For example, people talk about wanting to have their arguments by text or by messenger. … So that there can be a record, so that they can say, ‘This is exactly what I said. Don’t misunderstand me.'”

Bonos: In talking to these couples, did you find any who were balancing digital communication and in-person communication in an admirable way?

Turkle: The ones who balance it are the ones who —when they’re together, they’re together. People use technology in very creative, very meaningful ways. The problems came when … instead of showing respect for other people when they’re ending a relationship, they just stop. That came up so much.

Bonos: The “nothing” response, as you call it in the book, also known as “ghosting”?

Turkle: It made people crazy. In these romantic relationships, people have invested in each other, whether or not they’ve slept together; they’ve extended themselves emotionally to each other. And there is just nothing! People feel that’s okay because it’s just online. It’s not okay.

[If you hate conflict, you might be happier single]

Bonos: And yet it’s so common, and I feel it’s becoming more common.

Turkle: We are forgetting that what we’re doing online, what we’re doing in texting — these are conversations. … It’s becoming more common because we’re becoming desensitized.

Bonos: Desensitized to what?

Turkle: Desensitized to how our behavior affects other people. There’s a 40 percent drop in all the markers for empathy among college students in the past 20 years, with most of the change in the past 10. That really points to devices being a big part of the story. It doesn’t happen by magic, it happens through something like this nothing response. You somehow convince yourself: Well, it’s only texting.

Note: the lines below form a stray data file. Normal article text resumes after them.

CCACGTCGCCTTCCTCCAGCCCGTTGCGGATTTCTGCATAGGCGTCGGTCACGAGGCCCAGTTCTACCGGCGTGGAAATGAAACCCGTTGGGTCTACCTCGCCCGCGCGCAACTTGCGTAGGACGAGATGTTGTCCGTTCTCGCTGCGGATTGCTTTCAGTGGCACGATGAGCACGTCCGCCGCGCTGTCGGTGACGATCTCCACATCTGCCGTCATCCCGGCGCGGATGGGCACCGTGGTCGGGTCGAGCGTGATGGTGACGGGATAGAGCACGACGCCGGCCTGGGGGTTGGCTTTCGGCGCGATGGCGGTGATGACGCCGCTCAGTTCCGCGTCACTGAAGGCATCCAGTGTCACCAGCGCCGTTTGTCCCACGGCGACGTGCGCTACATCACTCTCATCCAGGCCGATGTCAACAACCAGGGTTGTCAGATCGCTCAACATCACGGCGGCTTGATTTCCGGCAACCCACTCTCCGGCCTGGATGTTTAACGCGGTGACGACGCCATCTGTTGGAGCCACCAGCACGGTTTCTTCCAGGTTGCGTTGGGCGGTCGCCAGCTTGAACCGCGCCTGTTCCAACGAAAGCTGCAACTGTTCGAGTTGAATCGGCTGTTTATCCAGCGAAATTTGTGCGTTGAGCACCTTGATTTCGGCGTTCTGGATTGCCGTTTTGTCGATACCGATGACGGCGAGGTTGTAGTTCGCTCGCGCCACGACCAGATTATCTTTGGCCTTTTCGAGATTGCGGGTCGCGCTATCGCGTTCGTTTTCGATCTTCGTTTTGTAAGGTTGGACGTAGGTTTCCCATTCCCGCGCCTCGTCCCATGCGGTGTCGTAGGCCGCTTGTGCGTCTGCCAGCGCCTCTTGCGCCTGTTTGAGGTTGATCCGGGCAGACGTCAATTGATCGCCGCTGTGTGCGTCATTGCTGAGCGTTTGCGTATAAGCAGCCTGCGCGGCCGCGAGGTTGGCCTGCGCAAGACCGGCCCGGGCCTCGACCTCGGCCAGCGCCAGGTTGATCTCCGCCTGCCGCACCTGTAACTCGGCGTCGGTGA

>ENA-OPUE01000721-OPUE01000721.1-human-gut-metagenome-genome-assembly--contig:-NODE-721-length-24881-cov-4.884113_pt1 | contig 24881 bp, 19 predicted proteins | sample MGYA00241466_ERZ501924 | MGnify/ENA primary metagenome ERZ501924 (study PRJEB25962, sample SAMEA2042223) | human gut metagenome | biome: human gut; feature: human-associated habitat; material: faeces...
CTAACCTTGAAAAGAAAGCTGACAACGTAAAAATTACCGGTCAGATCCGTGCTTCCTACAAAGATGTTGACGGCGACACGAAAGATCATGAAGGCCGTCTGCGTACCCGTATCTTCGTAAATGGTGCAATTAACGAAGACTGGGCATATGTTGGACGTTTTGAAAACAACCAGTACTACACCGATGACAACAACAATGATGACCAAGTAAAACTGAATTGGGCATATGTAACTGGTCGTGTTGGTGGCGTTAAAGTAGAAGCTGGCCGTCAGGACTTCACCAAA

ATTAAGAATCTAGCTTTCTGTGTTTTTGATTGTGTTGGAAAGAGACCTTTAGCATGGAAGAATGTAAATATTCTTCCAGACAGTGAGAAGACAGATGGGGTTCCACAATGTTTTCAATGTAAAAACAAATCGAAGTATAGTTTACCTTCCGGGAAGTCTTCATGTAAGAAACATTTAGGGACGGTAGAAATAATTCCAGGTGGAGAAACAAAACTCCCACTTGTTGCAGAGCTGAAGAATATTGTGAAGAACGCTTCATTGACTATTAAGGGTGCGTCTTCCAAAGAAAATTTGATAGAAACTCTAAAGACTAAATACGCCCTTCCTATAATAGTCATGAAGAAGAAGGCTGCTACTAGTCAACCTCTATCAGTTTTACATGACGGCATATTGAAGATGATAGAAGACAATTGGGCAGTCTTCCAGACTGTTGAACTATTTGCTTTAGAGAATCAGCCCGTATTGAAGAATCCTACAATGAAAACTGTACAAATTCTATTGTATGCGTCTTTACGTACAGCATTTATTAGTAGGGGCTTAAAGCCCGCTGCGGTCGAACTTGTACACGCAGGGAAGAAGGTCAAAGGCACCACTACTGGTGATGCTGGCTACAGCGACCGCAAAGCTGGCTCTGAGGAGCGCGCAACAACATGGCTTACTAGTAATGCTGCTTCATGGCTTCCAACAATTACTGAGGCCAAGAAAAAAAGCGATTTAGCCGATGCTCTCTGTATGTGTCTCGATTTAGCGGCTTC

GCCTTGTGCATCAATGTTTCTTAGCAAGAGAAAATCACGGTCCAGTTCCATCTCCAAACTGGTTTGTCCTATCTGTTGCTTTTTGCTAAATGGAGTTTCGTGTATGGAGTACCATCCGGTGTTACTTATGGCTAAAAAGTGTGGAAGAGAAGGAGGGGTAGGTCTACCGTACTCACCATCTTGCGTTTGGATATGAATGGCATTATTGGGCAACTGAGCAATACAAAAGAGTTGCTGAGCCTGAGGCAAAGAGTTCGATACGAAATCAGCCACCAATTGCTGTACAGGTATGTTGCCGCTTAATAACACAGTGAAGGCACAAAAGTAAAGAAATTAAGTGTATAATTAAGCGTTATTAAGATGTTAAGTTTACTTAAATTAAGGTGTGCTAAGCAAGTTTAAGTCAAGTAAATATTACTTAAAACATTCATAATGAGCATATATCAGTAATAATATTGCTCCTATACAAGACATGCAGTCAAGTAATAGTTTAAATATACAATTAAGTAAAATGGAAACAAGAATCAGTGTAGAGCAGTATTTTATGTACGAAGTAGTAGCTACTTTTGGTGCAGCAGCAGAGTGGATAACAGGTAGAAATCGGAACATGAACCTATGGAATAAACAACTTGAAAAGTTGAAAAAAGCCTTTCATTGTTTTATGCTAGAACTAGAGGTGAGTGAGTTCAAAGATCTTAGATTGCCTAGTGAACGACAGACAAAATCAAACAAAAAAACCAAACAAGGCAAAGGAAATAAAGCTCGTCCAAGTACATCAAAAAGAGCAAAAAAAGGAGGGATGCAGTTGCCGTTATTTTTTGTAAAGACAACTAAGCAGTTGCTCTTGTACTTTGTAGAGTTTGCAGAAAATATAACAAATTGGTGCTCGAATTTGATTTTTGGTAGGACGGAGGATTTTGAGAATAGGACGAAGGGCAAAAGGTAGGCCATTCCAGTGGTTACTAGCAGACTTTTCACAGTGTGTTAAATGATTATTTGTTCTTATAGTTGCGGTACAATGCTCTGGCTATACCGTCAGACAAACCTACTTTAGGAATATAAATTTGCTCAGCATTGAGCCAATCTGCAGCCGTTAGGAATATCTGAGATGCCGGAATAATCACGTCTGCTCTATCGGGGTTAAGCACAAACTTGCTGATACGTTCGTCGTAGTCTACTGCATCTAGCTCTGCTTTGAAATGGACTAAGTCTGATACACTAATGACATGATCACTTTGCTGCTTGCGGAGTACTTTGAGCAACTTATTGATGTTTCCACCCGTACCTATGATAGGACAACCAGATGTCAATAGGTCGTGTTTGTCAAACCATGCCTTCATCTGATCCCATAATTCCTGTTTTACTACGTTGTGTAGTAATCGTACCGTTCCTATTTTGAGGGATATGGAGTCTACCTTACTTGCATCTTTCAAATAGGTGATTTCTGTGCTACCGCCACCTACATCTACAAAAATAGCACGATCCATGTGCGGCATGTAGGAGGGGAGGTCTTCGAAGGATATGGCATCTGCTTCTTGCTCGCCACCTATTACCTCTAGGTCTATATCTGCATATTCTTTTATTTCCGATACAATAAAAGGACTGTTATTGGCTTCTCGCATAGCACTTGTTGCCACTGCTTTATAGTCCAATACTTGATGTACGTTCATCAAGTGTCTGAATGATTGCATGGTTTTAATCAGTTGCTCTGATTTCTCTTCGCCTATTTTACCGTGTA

Bonos: So if it’s only texting, it’s not a conversation?

Turkle: Yes. Somehow, because it’s on a little bubble on a phone, we convince ourselves that it doesn’t matter. But people are hurt all the same.

Bonos: I’m wondering what role digital communication is playing in our memories of how our relationships go. Are we remembering the breakup e-mails and “I love you” texts more than things that were said out loud, in person, of which there is no digital record?

Turkle: I don’t want to say more, but I certainly have data on how important and how focused people are on the digital record. The digital record becomes, in some cases, the relationship. People show their friends and ask their opinions and have people vote on who was right and who was wrong. What did he mean? What did I mean? Did I say this wrong? If I had done this differently, would this have happened?

People become very involved in the idea that: If they had done it right, it would have worked out right.

Bonos: Even though they’re communicating in a medium where they have a better chance of doing it right?

Turkle: Yes. But now they have a transcript and they can go over it and see things that they would have done differently. What I’m concerned about is the way in which digital life fosters this fantasy about perfection, control … an intolerance for serendipity, an intolerance for solitude, an intolerance for quiet.

Bonos: What’s the answer to that? To be texting less and talking in person more?

Turkle: [We need to] be more tolerant of each other. Get it wrong. Give somebody a second chance. It doesn’t mean the relationship is going to work out, but don’t give people the sense that they say one thing wrong — woah, they’re gone. They’re like a Snapchat!

Nobody wants to feel that people just won’t respond to them or that they can be made to disappear. That’s a much worse feeling than someone respectfully saying to you, “This isn’t working out.”